In all 67 surgical cases, TPUS showed typical fluid-so­lid changes localized in the subcutaneous adipose tissue (Fig. 1). In 1 out of 67 changes, such an ultrasonographic picture corresponded to a pilonidal cyst diagnosed intra­operatively confirmed through surgery and histopatholo­gy (Fig. 2).
Figure 2. TPUS showing a lesion with picture similar to HS, measuring 29×10 mm (between crosses) - histopathology showed the lesion to be a pilonidal cyst

In 6 out of 67 HS-type changes (8.9%), the AUS study sho­wed co-existence of an anal fistula, with 1 patient having multiple fistulas (Fig. 3); all of these findings were confir­med intraoperatively. Four patients (5.9%) with intraope­ratively confirmed HS were initially referred for an ultra­sound study with suspicion of a fistula or anal abscess, from which 1 patient (1.5%) had been previously opera­ted on for an anal fistula. In this group of 4 patients, only 1 had a fistula found in AUS imaging (Fig. 4). In 2 patients (2.9%) with HS, the postoperative histopathological exa­mination revealed squamous cell carcinoma (SCC). On the basis of taken specimens recurrent HS was diagnosed in 11 patients (21.5%).
Figure 3. (A) Inflammatory changes typical of HS seen in TPUS to a depth of 21 mm (between crosses); (B) with a low, multiple anterior transsphincteric fistula in AUS (arrows)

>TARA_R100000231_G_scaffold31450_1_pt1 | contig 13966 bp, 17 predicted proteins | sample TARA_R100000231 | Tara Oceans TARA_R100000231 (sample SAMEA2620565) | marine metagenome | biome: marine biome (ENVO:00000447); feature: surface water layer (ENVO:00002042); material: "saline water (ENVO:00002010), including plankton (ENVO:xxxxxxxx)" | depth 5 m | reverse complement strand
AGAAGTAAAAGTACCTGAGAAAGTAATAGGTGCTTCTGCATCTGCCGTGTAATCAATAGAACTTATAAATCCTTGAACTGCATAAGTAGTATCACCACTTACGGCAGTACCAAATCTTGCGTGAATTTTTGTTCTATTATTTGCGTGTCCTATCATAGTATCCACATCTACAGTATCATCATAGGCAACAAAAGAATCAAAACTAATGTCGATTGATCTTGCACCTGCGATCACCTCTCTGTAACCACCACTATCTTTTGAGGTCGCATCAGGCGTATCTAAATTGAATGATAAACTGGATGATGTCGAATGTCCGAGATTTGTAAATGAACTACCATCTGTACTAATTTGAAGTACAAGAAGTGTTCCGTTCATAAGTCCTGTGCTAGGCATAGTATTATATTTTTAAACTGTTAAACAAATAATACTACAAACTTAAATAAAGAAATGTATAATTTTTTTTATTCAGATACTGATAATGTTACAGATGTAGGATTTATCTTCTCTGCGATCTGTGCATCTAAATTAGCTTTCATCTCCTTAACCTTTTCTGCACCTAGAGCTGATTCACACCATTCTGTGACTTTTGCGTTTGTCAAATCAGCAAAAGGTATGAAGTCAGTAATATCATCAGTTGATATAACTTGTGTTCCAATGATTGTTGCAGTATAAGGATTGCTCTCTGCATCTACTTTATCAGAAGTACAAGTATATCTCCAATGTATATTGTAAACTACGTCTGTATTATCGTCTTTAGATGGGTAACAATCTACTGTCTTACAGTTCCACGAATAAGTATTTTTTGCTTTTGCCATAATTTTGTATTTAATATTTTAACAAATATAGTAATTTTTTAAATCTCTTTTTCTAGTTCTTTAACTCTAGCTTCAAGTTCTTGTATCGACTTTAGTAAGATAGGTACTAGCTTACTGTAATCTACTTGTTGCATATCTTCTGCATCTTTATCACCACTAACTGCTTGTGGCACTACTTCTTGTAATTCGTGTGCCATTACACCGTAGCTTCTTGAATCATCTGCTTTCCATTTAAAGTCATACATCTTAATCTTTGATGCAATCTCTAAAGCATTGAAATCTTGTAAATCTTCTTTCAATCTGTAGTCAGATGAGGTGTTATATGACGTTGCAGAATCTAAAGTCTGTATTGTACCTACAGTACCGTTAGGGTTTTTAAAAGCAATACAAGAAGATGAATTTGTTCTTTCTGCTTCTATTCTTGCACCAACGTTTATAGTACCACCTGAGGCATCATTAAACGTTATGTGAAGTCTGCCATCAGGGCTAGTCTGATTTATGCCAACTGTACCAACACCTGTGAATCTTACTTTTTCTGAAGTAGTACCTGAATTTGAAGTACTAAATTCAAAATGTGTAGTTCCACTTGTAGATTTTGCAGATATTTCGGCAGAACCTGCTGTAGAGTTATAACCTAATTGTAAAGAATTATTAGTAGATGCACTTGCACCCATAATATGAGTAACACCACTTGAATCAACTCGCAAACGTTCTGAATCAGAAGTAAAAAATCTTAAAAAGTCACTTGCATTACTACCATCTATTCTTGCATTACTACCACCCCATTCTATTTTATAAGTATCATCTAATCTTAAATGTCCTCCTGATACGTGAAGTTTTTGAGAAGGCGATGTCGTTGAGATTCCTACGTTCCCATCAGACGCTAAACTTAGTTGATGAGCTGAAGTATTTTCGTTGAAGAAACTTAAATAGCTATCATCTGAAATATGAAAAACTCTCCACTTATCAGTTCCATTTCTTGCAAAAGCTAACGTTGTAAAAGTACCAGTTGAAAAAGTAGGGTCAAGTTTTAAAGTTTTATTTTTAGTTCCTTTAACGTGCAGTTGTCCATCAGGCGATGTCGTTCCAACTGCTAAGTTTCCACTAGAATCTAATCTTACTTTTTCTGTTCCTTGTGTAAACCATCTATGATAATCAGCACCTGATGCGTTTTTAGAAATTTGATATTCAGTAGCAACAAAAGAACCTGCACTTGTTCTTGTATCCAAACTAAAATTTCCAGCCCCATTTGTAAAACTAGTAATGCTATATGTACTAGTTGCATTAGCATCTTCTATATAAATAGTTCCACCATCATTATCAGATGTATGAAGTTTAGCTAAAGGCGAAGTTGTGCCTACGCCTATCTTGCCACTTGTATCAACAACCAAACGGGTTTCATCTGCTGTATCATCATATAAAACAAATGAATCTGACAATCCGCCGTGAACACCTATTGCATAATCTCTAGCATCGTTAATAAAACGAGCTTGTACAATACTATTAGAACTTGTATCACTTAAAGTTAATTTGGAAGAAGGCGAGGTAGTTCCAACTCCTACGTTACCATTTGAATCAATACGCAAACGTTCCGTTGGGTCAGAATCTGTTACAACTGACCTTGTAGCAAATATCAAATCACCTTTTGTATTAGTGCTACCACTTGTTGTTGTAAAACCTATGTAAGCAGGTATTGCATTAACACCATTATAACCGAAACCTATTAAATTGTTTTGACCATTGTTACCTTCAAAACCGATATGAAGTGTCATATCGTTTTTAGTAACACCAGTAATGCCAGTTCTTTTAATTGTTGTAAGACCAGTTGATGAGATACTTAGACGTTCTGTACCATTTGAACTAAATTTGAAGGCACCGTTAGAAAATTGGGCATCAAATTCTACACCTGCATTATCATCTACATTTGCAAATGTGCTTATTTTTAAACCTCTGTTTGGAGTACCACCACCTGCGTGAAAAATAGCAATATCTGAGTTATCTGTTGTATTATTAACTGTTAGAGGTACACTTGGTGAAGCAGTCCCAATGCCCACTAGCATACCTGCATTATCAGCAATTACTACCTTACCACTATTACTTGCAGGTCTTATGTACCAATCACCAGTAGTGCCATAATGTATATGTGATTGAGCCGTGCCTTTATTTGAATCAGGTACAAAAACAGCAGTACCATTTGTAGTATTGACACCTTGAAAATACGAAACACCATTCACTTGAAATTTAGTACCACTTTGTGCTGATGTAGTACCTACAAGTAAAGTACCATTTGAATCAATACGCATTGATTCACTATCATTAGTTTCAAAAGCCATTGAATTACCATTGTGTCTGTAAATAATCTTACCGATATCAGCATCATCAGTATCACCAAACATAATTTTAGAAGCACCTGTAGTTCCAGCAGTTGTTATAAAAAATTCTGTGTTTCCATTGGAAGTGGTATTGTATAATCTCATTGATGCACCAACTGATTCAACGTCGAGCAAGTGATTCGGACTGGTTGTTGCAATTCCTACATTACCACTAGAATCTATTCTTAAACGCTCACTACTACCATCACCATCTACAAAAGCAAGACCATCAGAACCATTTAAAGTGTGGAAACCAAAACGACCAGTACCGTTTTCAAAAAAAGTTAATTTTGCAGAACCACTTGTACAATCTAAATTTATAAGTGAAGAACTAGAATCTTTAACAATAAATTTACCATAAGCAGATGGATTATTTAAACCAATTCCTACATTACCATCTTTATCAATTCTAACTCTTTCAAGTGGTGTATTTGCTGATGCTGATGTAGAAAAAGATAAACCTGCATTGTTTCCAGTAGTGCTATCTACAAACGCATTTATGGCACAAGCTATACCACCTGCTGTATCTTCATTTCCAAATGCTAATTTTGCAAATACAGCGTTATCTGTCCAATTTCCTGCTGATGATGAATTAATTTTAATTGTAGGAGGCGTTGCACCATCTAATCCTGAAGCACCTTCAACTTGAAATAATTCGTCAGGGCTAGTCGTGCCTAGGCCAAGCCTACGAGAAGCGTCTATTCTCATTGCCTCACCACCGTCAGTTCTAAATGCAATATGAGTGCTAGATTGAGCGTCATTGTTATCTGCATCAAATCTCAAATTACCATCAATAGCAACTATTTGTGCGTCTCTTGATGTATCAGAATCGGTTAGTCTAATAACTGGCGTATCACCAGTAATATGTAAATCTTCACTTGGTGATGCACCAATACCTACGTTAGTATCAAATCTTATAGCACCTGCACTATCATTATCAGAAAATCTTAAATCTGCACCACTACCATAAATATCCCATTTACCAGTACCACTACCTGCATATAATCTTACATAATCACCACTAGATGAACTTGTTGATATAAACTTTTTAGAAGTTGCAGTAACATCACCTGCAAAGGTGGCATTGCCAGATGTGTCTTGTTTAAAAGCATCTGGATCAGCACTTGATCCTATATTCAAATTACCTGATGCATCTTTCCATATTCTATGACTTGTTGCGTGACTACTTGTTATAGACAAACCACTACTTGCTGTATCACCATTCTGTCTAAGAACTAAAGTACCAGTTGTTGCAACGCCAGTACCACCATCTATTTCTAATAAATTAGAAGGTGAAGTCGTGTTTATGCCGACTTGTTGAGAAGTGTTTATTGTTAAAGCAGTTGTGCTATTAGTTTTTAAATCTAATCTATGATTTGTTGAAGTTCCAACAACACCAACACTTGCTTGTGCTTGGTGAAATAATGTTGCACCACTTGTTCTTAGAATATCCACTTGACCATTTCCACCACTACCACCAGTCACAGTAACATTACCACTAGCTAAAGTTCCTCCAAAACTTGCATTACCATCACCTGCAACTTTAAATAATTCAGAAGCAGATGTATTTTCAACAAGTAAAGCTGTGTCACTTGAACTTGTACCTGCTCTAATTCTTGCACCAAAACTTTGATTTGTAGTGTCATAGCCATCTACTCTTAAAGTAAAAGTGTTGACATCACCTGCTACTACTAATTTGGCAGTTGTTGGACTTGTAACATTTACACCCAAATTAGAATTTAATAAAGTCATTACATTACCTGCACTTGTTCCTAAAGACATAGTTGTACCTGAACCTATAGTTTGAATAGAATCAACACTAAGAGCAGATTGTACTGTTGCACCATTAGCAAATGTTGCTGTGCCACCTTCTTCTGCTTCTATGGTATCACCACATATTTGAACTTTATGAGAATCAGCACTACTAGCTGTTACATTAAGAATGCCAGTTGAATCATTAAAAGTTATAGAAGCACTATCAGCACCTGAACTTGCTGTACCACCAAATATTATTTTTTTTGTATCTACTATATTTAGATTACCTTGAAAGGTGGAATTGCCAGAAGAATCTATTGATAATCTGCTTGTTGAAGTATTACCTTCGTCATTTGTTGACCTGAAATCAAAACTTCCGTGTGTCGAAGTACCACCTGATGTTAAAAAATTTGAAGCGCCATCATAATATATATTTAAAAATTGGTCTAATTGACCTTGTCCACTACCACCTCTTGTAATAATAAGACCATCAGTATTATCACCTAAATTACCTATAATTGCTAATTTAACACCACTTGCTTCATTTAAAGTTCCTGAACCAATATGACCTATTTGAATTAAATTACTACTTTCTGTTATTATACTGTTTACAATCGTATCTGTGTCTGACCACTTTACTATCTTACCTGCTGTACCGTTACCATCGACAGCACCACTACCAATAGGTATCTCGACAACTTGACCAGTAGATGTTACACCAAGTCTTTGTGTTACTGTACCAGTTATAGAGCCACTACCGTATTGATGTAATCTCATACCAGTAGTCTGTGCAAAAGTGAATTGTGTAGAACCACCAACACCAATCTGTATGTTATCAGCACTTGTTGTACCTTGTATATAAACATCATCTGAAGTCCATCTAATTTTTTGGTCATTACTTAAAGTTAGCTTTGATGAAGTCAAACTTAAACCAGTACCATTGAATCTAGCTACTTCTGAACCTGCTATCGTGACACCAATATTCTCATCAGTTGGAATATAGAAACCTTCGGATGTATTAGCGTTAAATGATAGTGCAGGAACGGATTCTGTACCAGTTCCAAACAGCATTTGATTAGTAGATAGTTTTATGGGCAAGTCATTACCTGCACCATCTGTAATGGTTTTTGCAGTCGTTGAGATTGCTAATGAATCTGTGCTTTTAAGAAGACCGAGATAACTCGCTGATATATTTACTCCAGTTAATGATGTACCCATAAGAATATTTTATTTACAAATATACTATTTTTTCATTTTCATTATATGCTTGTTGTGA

Figure 4. (A) HS coexisting with an anal fistula; perianal changes in a HS patient and external outlets of a posterior anal fistula; (B) TPUS showing fluid-solid changes in the subcutaneous tissue measuring 43 mm (between the pluses) representing HS, (C) with a low posterior transsphincteric anal fistula with an internal orifice at the level of the distal end of the internal anal sphincter

Apocrine gland inflammation of the anal region requ­ires initial differentiation from an anal fistula, particu­larly due to the similar clinical picture of both entities. On one hand, the internal orifice of the fistula could clo­se, which will not allow for the exclusion of a fistula so­lely on the basis of a proctological examination. On the other hand, the external to the skin around the anus found in HS could imitate the external opening of a fistula (Fig. 5). TPUS is extremely helpful in this differentiation, and shows the superficial location of liquid/fluid-solid chan­ges in HS. Meanwhile, AUS can confirm the presence of a fistula running towards the anal canal and in many cases shows its internal orifice [5,16].
Figure 5. Inflammatory changes characteristic for HS in the perianal area with external openings suggestive of an anal fistula

The above presented data show the preoperative ultraso­nographic findings to be compatible with the intraopera­tive ones in 98.5% of cases. In one case, the lesion turned out to be a pilonidal cyst. It should be mentioned that the ultrasonographic examination can only evaluate the mor­phology and location of changes which are identical in the case of HS and a pilonidal cyst. Even the intraoperative as­sessment of low-grade HS changes could be ambiguous, especially in males with a hairy perianal area. In such ca­ses, the histopathological examination serves to differen­tiate the two, and carries certain consequences as the pa­tient must be moved from a lithotomy position to prone.